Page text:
December 15th, 2011
02:30 PM ET
Twenty-five years ago this week, the dream comedy team of Steve Martin, Chevy Chase and Martin Short (in his big screen debut) was first unleashed upon the public in "Three Amigos!"
Unfortunately for them, the trio couldn't compete with the star power of Eddie Murphy that particular weekend at the box office in 1986, and lost out to "The Golden Child." (The critics weren't kind, either.)
However, "Three Amigos!" became one of the many beneficiaries of the advent of home video in the 1980s. Between that, and the movie becoming a mainstay in syndication, it soon joined the pantheon of endlessly-quoted '80s comedy classics, like "Caddyshack," "Airplane!" and "The Blues Brothers" (also directed by "Amigos'" John Landis).
The concept - about three fired silent movie actors who accept an invitation to "stop the infamous El Guapo" in a small Mexican village, without realizing that it's not a new movie they're shooting - has since been used by "Galaxy Quest" and "Tropic Thunder" (to better box office results).
What is it that made the "Amigos" endure? If it was merely Martin, Chase and Short in ridiculous costumes, that would be one thing. It would be a forgettable one-joke movie.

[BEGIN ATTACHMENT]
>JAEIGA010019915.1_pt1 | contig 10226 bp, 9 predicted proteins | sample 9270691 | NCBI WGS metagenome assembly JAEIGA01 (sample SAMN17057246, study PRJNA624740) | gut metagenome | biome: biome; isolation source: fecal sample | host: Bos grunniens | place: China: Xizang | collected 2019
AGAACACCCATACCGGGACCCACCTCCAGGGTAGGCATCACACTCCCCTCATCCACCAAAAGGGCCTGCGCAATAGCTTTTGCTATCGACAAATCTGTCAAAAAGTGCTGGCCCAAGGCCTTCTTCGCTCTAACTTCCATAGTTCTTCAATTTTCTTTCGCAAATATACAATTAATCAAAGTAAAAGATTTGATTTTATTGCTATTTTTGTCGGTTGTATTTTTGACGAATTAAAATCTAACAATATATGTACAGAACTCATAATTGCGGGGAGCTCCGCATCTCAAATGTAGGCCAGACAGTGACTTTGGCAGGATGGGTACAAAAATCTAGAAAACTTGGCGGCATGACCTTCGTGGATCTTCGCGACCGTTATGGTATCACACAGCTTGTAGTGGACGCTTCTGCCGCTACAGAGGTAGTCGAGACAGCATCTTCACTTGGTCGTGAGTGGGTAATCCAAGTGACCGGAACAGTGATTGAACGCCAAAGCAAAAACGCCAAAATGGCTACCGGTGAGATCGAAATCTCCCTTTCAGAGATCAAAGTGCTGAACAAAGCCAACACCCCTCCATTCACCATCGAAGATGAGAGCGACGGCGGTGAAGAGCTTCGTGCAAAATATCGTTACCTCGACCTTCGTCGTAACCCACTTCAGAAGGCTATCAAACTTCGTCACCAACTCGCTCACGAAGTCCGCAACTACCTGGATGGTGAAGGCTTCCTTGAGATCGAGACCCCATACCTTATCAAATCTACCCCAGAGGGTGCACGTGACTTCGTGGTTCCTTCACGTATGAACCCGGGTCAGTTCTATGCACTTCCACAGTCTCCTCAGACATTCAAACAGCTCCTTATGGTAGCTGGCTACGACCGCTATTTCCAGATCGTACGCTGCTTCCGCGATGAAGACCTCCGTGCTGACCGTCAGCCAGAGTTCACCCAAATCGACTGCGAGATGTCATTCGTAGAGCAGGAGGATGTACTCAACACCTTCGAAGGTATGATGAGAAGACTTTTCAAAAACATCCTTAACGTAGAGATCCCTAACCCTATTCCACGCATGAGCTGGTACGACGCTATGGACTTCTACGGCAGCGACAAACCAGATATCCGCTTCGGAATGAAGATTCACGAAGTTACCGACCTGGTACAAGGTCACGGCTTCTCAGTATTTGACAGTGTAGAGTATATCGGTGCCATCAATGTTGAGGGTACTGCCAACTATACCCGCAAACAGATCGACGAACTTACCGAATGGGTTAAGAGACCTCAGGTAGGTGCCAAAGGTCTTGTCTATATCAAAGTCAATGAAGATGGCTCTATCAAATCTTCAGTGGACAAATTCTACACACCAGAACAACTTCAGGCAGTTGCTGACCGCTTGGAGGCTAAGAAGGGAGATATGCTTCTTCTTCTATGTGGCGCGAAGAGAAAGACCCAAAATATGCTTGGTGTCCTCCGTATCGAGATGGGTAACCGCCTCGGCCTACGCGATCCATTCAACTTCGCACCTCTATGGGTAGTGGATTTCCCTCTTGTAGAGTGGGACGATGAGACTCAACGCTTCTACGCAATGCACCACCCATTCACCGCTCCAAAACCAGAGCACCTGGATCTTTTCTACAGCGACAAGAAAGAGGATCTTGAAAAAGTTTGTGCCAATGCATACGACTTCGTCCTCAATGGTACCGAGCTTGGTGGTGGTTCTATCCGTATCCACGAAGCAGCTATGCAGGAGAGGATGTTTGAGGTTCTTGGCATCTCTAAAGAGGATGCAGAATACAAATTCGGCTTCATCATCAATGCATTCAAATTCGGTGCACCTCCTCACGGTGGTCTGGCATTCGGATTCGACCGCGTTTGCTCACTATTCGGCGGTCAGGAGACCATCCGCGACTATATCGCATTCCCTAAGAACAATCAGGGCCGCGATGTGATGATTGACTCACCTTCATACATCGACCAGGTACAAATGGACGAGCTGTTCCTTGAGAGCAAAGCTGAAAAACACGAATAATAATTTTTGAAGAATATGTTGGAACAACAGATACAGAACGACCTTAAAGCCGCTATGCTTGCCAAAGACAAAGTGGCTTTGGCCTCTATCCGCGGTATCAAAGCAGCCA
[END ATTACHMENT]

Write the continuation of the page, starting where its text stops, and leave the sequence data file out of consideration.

Instead, it has one memorable scene of smart-dumb humor after another. From the moment the trio hold one note of their theme song entirely too long at the beginning, we know what we're in for. Then, Lucky Day (Martin) unsuccessfully tries bird calls (at night!) to get his friends' attention.
Then, upon arriving in Mexico, there's the impromptu performance of "My Little Buttercup" in a bar.
That only gets us through the first half hour or so. We haven't even gotten to "Lip balm?"
The recently released Blu-ray sadly does not include as many deleted scenes as it could have (some of them were trashed, but Landis did find some extended scenes from a preview print made for theater owners), because the original version of the film included performances by Fran Drescher and the late Sam Kinison.
In any case, it's great to see the movie get its due a quarter century later, looking and sounding as great as ever (and the interview clip included is an interesting look at the three stars relaxing in the midst of their '80s heyday).
The Singing Bush, the Invisible Swordsman and El Guapo can't hold them back. Wherever there is injustice, you will find them. Wherever there is suffering, they'll be there. Wherever liberty is threatened, you will find... the Three Amigos! (Cue salute.)
Have you also seen this movie more times than you can count? Share your memories (and favorite quotes, of course) in the comments.
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